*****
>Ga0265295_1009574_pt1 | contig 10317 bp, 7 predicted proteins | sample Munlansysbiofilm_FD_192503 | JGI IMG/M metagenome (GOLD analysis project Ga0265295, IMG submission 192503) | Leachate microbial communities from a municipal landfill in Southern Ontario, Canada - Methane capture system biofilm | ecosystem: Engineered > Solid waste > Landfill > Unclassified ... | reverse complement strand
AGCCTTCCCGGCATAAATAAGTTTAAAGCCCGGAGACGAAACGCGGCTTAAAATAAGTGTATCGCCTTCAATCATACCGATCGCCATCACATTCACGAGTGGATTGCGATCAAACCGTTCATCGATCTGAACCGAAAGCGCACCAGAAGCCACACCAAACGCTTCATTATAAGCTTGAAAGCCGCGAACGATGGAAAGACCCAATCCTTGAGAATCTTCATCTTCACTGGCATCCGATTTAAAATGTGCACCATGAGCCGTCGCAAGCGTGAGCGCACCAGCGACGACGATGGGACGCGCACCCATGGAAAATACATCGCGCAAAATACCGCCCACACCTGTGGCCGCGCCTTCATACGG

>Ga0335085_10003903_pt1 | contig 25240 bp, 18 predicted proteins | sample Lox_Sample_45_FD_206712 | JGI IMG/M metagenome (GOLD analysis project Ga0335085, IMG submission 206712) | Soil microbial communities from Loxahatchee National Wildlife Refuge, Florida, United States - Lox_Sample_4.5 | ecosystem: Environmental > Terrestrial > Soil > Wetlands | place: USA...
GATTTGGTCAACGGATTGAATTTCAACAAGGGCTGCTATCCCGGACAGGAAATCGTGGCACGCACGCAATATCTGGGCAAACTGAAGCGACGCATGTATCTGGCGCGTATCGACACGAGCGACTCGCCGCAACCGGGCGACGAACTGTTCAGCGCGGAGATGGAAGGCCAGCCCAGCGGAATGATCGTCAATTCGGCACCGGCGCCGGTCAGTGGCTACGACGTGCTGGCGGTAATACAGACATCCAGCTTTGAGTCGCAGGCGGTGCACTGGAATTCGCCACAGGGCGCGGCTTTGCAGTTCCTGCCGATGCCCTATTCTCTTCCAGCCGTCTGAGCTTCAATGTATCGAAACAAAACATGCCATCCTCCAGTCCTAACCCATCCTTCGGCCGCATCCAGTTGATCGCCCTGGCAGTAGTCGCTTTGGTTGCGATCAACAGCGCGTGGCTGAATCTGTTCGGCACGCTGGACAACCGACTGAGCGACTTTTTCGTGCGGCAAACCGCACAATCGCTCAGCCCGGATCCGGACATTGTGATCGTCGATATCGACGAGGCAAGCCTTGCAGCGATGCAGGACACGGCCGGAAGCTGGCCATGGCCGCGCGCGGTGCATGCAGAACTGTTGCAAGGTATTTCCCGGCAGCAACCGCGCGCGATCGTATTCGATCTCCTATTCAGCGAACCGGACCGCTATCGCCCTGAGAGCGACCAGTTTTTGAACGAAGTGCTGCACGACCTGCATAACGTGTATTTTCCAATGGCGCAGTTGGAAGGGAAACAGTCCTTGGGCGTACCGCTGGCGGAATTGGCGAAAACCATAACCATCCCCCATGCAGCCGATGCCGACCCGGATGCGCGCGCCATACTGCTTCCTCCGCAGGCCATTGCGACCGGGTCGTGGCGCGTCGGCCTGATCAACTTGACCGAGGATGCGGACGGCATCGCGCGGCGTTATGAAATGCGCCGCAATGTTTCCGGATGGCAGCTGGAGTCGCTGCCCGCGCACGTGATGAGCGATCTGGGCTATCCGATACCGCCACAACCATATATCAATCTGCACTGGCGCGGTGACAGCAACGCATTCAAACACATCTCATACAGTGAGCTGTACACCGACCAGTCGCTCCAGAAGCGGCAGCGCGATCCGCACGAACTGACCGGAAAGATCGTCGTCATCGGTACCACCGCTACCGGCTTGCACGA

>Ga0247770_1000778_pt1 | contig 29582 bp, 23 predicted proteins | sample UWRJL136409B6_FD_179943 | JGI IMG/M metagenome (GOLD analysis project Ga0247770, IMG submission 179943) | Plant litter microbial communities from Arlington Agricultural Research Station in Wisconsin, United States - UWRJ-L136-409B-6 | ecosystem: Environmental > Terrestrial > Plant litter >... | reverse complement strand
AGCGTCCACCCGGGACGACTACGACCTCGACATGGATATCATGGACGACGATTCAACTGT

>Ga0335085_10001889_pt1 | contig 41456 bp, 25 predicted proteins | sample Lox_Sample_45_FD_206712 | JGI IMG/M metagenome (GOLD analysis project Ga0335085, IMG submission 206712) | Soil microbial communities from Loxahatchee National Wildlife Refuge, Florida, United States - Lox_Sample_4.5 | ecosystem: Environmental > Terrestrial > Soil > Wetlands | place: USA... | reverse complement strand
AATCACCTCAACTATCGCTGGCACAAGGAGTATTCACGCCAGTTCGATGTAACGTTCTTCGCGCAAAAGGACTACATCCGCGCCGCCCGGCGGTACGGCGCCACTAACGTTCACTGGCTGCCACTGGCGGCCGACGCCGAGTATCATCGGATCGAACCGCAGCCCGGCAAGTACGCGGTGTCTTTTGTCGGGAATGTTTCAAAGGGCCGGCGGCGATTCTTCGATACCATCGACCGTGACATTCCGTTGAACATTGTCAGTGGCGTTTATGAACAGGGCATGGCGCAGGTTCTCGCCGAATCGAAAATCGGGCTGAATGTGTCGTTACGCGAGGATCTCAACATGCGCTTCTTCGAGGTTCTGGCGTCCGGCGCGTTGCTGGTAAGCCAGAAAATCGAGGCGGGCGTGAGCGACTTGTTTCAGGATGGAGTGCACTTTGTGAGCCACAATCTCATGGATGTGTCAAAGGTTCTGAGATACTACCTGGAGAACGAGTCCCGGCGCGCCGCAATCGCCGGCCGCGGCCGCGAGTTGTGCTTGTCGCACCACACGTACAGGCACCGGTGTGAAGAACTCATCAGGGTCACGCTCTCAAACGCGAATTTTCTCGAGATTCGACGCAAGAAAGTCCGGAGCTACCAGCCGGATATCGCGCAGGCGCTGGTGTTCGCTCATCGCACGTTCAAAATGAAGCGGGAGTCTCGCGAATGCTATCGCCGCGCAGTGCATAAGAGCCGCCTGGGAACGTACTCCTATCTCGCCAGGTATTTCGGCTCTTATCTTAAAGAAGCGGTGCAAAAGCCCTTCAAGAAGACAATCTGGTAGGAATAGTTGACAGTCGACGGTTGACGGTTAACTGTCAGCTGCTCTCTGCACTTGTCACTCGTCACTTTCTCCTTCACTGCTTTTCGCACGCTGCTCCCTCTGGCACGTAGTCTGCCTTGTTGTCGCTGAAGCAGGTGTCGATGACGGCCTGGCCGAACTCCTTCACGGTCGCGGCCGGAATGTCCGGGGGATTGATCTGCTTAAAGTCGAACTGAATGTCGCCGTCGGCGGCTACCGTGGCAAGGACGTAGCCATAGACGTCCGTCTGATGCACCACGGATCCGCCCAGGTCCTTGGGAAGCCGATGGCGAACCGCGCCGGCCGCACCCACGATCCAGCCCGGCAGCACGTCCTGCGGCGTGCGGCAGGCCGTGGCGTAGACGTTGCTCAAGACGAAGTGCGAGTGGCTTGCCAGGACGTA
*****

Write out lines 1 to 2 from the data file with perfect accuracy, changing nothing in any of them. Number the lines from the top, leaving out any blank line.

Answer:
>Ga0265295_1009574_pt1 | contig 10317 bp, 7 predicted proteins | sample Munlansysbiofilm_FD_192503 | JGI IMG/M metagenome (GOLD analysis project Ga0265295, IMG submission 192503) | Leachate microbial communities from a municipal landfill in Southern Ontario, Canada - Methane capture system biofilm | ecosystem: Engineered > Solid waste > Landfill > Unclassified ... | reverse complement strand
AGCCTTCCCGGCATAAATAAGTTTAAAGCCCGGAGACGAAACGCGGCTTAAAATAAGTGTATCGCCTTCAATCATACCGATCGCCATCACATTCACGAGTGGATTGCGATCAAACCGTTCATCGATCTGAACCGAAAGCGCACCAGAAGCCACACCAAACGCTTCATTATAAGCTTGAAAGCCGCGAACGATGGAAAGACCCAATCCTTGAGAATCTTCATCTTCACTGGCATCCGATTTAAAATGTGCACCATGAGCCGTCGCAAGCGTGAGCGCACCAGCGACGACGATGGGACGCGCACCCATGGAAAATACATCGCGCAAAATACCGCCCACACCTGTGGCCGCGCCTTCATACGG